Currently writing romantic comedy, screwball comedy, and romantic suspense. Twelve completed novels and five completed novellas. Working with three royalty publishers: Clean Reads, Dingbat Publishing, & TouchPoint Press/Romance. "Size Matters" -- Oct. 2016 "The Duchess of Earl" -- Jul. 2016 "Stuck on Cloud Eight" -- Nov. 2015, "Pleased to Meet Me" (novella) -- Oct. 2015, "One Simple Favor" (novella) -- May 2015, "The Ghostess & MISTER Muir" -- Oct. 2014, "Scratching the Seven-Month Itch" -- Sept. 2014, "Hid Wounded Reb" -- Aug. 2014, "Don't Bet On It" (novella) -- April 2014, "Curing the Uncommon Man-Cold -- Dec. 2013, "Echo Taps" (novella) -- June 2013, "Called To Arms Again" -- (a tribute to the greatest generation) -- May 2013, "Rescued By That New Guy in Town" -- Oct. 2012, "The Overnighter's Secrets" -- May 2012. Co-authored two non-fiction books about librarianship (with a royalty publisher), a chapter in another book, and an article in a specialty encyclopedia. Plus several library-related articles and reviews. Also published some 120 poems, about 150 bylined newspaper articles, and some 100 bylined photos. Worked about 30 years in librarianship. Formerly newspaper editor and photo-journalist. Decorated veteran of U.S. Air Force (including a remote ‘tour’ of duty in the Arctic … at Thule AB in N.W. Greenland). Married; father of two; grandfather of six.
This entry was posted in authors, Jeff Salter, Life, movies, protagonists, Random thoughts, Uncategorized, writing, youth and tagged , , , , , , , , , , , , , , , , , , , , , , , , , . Bookmark the permalink.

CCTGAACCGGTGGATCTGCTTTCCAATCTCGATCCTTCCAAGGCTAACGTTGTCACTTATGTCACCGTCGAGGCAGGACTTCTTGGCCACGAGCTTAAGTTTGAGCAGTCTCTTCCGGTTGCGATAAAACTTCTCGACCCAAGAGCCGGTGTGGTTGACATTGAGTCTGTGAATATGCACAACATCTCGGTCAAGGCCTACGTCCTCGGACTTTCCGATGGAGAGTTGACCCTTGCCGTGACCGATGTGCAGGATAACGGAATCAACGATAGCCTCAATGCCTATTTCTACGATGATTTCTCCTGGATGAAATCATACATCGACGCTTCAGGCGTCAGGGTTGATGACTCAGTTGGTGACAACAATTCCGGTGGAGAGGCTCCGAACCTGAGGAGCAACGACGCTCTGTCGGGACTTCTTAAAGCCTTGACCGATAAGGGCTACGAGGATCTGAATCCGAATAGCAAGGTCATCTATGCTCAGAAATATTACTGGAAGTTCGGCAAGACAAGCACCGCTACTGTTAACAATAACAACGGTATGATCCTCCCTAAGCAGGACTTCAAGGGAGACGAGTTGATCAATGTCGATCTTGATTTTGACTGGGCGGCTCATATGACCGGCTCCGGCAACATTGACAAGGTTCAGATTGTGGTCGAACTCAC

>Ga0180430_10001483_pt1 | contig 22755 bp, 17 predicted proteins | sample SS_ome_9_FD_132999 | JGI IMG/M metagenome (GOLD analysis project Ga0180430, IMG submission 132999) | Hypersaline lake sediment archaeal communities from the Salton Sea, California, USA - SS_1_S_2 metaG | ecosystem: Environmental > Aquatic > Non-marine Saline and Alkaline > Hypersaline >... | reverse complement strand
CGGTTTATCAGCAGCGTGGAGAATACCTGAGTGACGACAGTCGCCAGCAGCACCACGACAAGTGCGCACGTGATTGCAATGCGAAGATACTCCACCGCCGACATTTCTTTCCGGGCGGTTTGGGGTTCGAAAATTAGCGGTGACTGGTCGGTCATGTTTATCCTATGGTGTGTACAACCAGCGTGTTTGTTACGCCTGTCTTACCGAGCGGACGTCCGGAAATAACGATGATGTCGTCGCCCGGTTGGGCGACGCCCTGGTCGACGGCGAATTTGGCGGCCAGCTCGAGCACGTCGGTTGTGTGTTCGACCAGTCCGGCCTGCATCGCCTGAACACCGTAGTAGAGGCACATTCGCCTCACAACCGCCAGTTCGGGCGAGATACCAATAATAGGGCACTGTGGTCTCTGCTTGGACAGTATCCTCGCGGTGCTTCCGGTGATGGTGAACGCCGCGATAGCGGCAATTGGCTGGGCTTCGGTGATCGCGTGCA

18 Responses to Favorite Bond GIRLS

  1. I don’t know what all the hubbub is about them being ‘girls’; they are.They don’t mind.I think it’s rather like when people say “Native Americans”, when the people call themselves “Indians”. Anyone who comes after you for calling them a ‘girl’,unless you use it directly as an insult to a grown female to insinuate that she is immature, IS immature.
    I will add that there is also the European-use of the word ,’girl’, tantamount to calling someone a “hooker”, but I digress.Not all Bond girls are professional, just enthusiastic hobbyists.In the case of Jane Seymour, not even that.
    I’m glad you mentioned Lana wood and there are others who made brief but notable appearances in the Bond films.Some of the gals were there, as in her case, as eye candy, an extra gal for the guys to drool over.I cannot recall the woman’s name, but there was a real bombshell that played an assassin in the very beginning of “Tomorrow Never Dies”. Bond never got his hands on her, but va-va-voom! She was something!
    I am off to work on tomorrows post, because, well….(see above).

    Like

  2. pjharjo says:

    Hi Jeff! As you well know, I have no favorite Bond girls (unless I cruised the internet and chose one on a spur of the moment reason.) AFA the use of the term “girl” in reference to ANY female, I have to agree with Tonette. I think this world has gotten TOO politically correct and people have gotten TOO sensitive! I don’t see what’s wrong with calling a female a “girl” (unless the term is used derogatively), or with a male being called a “boy” (unless the same as before).
    For that sake, I fully understand your use of a disclaimer. 🙂 Anymore, you never know who you are going to unintentionally offend for whatever reason